“Juristische Bibliothek München II 2000” is a chromogenic print by photographer Candida Höfer. It is part of “Spaces: Photographs by Candida Höfer and Thomas Struth,” an exhibit of large-scale contemporary photographs that runs through Sept. 5 at The Clark. (Photo courtesy of the Sterling and Francine Clark Art Institute)
WILLIAMSTOWN, Mass. Oh my! Where are those Renoir girls?
“The Blonde Bather,” “Girl With a Fan,” “Child With a Bird” and “Sleeping Girls,” paintings that have hung in the Clark Art Institute for many years, are touring the world with 68 other French Impressionist works from the museum’s collection.
Visitors who are unaware of this development may be quite surprised when they enter what is unofficially called “The Renoir Room” and see the gallery dramatically transformed by “Spaces: Photographs by Candida Höfer and Thomas Struth,” an exhibit of large-scale contemporary photographs that runs through Sept. 5.
While the museum has always lent out individual works in the gallery, the room with the skylight is now entirely devoid of its Degas sculptures and paintings by many French Impressionists. It’s like riding a zip-line from the 19th to the 21st centuries.
‘Spaces: Photographs by Candida Höfer and Thomas Struth’
WHERE: Sterling and Francine Clark Art Institute, 225 South St., Williamstown, Mass.
WHEN: June 12 - September 5. Museum open 10 a.m. to 5 p.m. daily
HOW MUCH: $15, free for children age 18 and under and college students with ID
MORE INFO: (413) 458-2303 or clarkart.edu
“We’re hoping people will be surprised and delighted,” said Michael Cassin, the Clark’s director of the Center for Education in the Visual Arts.
Click here to read about what Richard Rand, senior curator of paintings at the Clark Art Institute, calls "one of the most important Impressionist shows we’ve ever done."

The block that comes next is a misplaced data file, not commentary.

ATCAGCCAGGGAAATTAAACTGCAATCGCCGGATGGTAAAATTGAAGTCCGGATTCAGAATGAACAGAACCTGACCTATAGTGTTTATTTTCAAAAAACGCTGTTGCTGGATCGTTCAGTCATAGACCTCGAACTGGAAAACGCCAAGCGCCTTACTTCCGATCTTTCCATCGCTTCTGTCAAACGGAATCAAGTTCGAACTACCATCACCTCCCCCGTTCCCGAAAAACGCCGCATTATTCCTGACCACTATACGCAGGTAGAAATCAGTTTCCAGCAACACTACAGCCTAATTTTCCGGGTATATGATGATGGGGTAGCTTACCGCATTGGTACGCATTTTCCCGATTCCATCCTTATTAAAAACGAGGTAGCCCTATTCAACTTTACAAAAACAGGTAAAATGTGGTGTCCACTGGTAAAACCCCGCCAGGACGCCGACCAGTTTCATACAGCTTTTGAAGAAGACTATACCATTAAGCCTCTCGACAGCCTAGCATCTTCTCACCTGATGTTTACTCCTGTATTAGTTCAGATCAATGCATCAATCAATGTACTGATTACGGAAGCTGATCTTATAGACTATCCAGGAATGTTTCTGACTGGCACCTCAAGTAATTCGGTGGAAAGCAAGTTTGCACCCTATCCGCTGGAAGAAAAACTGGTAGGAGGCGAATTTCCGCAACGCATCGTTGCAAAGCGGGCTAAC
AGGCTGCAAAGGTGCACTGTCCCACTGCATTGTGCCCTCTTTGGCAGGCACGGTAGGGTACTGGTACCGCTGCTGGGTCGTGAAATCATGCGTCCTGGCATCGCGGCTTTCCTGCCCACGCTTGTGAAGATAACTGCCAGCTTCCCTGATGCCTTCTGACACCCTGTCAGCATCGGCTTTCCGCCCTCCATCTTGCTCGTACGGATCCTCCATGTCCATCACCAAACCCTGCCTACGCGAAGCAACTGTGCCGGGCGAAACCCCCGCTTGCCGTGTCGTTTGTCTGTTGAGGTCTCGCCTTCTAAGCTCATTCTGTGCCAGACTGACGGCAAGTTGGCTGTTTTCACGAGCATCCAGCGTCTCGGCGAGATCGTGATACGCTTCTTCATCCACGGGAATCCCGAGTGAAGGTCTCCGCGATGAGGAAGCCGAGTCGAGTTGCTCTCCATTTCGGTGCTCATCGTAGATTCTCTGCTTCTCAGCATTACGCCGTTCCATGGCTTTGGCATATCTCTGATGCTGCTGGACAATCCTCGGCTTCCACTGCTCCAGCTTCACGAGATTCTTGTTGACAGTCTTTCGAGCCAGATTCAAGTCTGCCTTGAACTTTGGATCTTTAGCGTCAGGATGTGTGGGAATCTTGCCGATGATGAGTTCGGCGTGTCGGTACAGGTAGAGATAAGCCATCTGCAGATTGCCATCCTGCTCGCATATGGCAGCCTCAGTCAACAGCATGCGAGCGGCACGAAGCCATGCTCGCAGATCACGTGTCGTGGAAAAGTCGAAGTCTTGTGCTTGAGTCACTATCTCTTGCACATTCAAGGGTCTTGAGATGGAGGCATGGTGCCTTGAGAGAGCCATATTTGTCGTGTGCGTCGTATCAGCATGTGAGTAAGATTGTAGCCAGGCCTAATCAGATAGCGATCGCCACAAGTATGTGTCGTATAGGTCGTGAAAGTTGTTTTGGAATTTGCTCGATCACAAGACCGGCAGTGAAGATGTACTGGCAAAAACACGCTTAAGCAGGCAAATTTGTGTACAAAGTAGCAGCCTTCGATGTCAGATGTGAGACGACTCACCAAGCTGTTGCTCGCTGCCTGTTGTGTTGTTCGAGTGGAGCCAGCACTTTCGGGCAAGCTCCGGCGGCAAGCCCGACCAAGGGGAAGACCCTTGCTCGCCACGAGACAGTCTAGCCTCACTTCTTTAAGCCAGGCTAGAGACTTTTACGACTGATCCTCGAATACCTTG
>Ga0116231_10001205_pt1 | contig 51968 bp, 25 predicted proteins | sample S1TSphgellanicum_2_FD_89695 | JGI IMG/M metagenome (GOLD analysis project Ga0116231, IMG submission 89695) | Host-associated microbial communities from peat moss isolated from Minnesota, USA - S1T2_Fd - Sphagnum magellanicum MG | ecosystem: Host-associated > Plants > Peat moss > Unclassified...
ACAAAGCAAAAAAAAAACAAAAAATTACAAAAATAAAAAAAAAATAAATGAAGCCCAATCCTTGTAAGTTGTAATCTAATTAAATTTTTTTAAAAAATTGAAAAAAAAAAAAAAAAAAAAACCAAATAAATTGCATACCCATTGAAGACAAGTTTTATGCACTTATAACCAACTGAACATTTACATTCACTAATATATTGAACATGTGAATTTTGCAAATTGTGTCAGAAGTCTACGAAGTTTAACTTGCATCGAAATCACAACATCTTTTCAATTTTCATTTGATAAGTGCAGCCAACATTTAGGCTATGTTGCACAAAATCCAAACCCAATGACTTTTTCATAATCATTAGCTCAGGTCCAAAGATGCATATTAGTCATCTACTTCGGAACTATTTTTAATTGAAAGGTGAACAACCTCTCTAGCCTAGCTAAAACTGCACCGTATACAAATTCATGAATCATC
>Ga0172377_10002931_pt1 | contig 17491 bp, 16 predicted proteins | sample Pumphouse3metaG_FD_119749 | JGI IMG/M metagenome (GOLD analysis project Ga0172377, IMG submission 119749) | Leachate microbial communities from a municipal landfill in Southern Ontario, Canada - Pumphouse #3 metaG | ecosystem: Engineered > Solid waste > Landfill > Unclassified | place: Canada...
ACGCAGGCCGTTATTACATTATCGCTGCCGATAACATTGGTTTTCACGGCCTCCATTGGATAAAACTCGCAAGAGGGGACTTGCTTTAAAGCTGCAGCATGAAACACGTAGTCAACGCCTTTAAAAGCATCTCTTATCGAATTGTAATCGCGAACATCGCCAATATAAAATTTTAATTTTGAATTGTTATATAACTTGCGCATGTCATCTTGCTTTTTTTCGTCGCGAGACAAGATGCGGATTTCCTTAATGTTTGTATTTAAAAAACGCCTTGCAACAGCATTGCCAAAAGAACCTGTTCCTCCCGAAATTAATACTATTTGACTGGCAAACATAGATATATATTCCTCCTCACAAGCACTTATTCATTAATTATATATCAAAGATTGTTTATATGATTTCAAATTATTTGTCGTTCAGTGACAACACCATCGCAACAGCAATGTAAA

Artful meals at the Clark’s cafes
Dishes served at Clark eateries are artful and delicious. Click here for more info.
Höfer and Struth, German artists who trained together at the country’s renowned Kunstakademie Dusseldorf, are interested in public spaces and their super-sized color photographs conjure thoughts about society, culture and history.
The 19 images, which measure up to 9 feet in width, circumnavigate the walls as they transport the viewer to museums, libraries and monasteries in Norway, Austria, Brazil, Italy, Spain and Germany. In some of the photos, we see the people who are visiting these sacred spaces, interacting with iconic artworks. And some of them seem to be looking at us as we look at them.
The Clark’s first international tour, which began in Milan at the Palazzo Reale this spring and attracted more than 170,000 visitors, features paintings by Renoir, Monet, Manet, Morisot, Pissarro, Degas and eight other 19th century European artists.
On July 13, “The Clark’s Collection: From Manet to Renoir” opened at the Musee des Impressionnismes in Giverny, France, which is walking distance from the famed house and gardens of Claude Monet.
After Giverny, it travels this fall to the CaixaForum in Barcelona. Other 2012 venues include the Kimbell Art Museum in Fort Worth, Texas, and the Montreal Museum of Fine Arts in Canada.
In 2013, the “Renoir girls” will visit museums in Japan and China.
They’ll be back home at the Clark, hanging in their old space, in 2014.